California cooled somewhat, but the South and mid-Atlantic are heating up for Horsham-based Toll Brothers, leading investors to bid up the stock by more than 13 percent Tuesday.

"Toll's South and Mid-Atlantic regions surged," wrote Raymond James analyst Buck Horne in a note to investors, with new order growth of 25 percent and 15 percent year over year, respectively.

Toll's stock price closed at $39.52 Tuesday, a 13.79 percent increase. The rise was all the more notable since Toll shares have languished this year along with those of other national home builders, due in part to lack of inventory for younger buyers and to lumber price tariffs imposed by the Trump administration.

Total new contracts were down 4 percent year-over-year in formerly red-hot California, but communities there were still performing well above company averages, with 10 homes per community vs. the average of 8.1 new homes, and new order pricing still rising 4 percent year over year, executives said.

On a conference call, Toll CEO Doug Yearley said the California numbers last summer were "unique. We saw an acceleration of sales, which typically doesn't occur. This year, we've gone back to a normalized" rate of sales in both northern and southern California.

"We're exceeding company averages in sales per community, and we're very happy with operations in California. Overall, there are no sub-markets I'm worried about" in the western state.

Toll Brothers accelerated its stock buybacks this year. With the share price weaker since the start of 2018, Toll management "took advantage by accelerating its repurchase activity," Horne said, buying back 3.7 million shares for roughly $136 million during its fiscal third quarter, which ended July 31.

Year-to-date, Toll spent $438 million on buying back 10.2 million shares, or 6 percent of its beginning share count, at an average price of $43.05.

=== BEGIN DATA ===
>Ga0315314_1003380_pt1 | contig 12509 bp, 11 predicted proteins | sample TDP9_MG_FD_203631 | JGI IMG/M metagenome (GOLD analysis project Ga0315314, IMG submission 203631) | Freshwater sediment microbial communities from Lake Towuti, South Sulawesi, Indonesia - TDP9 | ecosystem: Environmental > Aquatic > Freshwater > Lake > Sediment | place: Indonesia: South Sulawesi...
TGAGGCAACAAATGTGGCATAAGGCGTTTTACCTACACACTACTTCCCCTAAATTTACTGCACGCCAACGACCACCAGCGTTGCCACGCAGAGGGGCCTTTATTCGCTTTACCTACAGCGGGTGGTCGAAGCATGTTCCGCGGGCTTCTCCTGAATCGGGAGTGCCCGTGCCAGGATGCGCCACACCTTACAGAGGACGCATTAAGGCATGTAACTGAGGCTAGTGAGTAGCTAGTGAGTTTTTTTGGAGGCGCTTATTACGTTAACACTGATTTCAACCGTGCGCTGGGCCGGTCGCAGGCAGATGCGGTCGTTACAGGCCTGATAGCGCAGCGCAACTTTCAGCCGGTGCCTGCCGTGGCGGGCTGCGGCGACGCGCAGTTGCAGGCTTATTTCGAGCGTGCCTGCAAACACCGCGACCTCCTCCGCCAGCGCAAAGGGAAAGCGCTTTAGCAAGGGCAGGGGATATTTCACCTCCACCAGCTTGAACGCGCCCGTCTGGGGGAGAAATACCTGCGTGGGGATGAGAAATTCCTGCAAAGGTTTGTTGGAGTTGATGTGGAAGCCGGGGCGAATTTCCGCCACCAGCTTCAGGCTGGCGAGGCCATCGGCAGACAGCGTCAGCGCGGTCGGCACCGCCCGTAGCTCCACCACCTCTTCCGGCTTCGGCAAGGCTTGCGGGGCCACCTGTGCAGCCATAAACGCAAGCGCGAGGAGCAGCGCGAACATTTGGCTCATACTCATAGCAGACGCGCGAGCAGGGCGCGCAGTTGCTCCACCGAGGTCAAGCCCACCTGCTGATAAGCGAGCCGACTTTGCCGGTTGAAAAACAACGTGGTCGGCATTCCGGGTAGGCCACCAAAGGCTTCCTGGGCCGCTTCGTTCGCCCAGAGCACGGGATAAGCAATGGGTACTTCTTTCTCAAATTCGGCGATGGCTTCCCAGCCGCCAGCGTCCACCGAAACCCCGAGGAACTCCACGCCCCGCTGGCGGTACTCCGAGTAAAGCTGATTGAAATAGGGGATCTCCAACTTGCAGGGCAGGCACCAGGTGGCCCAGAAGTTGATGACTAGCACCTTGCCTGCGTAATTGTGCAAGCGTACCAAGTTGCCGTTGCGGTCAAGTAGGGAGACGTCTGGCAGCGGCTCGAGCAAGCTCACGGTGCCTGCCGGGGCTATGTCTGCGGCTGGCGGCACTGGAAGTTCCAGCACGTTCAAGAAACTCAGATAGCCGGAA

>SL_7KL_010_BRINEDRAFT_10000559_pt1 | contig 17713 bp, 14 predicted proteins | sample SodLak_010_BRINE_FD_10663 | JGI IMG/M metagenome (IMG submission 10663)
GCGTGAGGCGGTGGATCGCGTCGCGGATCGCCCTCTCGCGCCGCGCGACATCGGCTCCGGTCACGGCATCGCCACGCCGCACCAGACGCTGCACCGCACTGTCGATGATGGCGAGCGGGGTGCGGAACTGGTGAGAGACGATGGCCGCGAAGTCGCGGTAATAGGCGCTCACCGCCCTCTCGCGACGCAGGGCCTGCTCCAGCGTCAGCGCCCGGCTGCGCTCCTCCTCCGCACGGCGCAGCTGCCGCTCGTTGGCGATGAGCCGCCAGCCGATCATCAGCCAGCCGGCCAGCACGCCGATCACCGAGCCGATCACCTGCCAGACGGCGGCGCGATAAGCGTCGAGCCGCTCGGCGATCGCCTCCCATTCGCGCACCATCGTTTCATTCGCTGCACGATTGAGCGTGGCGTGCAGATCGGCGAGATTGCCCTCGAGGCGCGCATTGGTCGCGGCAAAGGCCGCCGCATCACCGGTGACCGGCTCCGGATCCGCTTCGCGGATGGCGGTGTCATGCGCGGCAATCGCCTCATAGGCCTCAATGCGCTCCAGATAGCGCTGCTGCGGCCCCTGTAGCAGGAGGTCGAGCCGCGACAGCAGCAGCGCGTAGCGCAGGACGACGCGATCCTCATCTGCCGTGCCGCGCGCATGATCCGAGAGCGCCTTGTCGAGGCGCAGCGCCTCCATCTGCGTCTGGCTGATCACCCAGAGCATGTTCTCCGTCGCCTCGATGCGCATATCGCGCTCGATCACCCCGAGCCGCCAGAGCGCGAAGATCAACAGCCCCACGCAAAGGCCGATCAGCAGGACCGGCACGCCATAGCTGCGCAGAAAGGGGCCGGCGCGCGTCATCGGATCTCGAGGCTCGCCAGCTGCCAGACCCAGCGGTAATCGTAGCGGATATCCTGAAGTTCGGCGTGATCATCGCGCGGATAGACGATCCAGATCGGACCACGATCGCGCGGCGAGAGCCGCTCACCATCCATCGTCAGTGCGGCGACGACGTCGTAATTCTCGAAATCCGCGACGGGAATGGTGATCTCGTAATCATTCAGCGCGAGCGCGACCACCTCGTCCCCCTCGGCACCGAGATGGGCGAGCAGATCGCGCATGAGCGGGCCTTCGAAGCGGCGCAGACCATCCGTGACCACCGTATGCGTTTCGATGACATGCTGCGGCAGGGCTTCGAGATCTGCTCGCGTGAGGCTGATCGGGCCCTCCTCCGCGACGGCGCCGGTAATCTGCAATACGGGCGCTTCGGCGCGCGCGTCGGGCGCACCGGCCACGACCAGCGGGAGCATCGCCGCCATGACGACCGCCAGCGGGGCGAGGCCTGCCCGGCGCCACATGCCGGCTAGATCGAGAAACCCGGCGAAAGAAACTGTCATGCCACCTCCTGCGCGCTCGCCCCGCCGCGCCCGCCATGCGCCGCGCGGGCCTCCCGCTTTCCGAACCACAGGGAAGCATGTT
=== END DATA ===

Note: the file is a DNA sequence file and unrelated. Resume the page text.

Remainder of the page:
Down south, Yearly cited Dallas and Austin as growth cities in Texas.

"When I look to the South, the one market that has the lower-priced homes is Jacksonville [Fla.], a relatively small market for us, but it has performed well. I would say in our lower-priced offerings focused on leading-edge affluent millennials have had a small impact on strong sales in the South," Yearley added.

Rising commodity prices have hurt all builders, but Yearley said the "best news of late is lumber prices are coming down. That will not translate into lower costs for some time, because our houses take nine months, plus or minus, to build. Most lumber goes into the front end of construction. But over the next six to nine months, we're encouraged by the drop in lumber prices. That's offset with continued cost creep on the labor side and other materials," Yearley said.

All in all, Wall Street analysts sounded pretty content with the third-quarter results: Toll reported a 27 percent increase in quarterly revenue and an 18 percent gain in signed contracts per Toll housing community. The value of the builder's backlog at the end of last month was $6.48 billion, up 22 percent and "the highest at third-quarter end in a dozen years," Toll chief financial officer Marty Connor said in a statement.

Toll Brothers' fiscal 2018's nine-month net income totaled $437.2 million, or $2.81 per diluted share, compared with FY 2017's nine-month net income of $343.6 million, or $2.01 per share. Nine-month pretax income was $537.4 million, compared with 2017's nine-month pretax income of $512.6 million.  Nine-month revenues totaled $4.69 billion and 5,555 units, up 24 percent in dollars and 18 percent in units, compared with fiscal 2017's nine-month period totals of $3.79 billion and 4,727 units.

Toll became a public company in 1986 and builds what are known as move-up, empty-nester, active-adult, and second homes, as well as urban and suburban communities. It operates in 22 states: Arizona, California, Colorado, Connecticut, Delaware, Florida, Georgia, Idaho, Illinois, Maryland, Massachusetts, Michigan, Minnesota, Nevada, New Jersey, New York, North Carolina, Pennsylvania, Texas, Utah, Virginia, and Washington, as well as in the District of Columbia.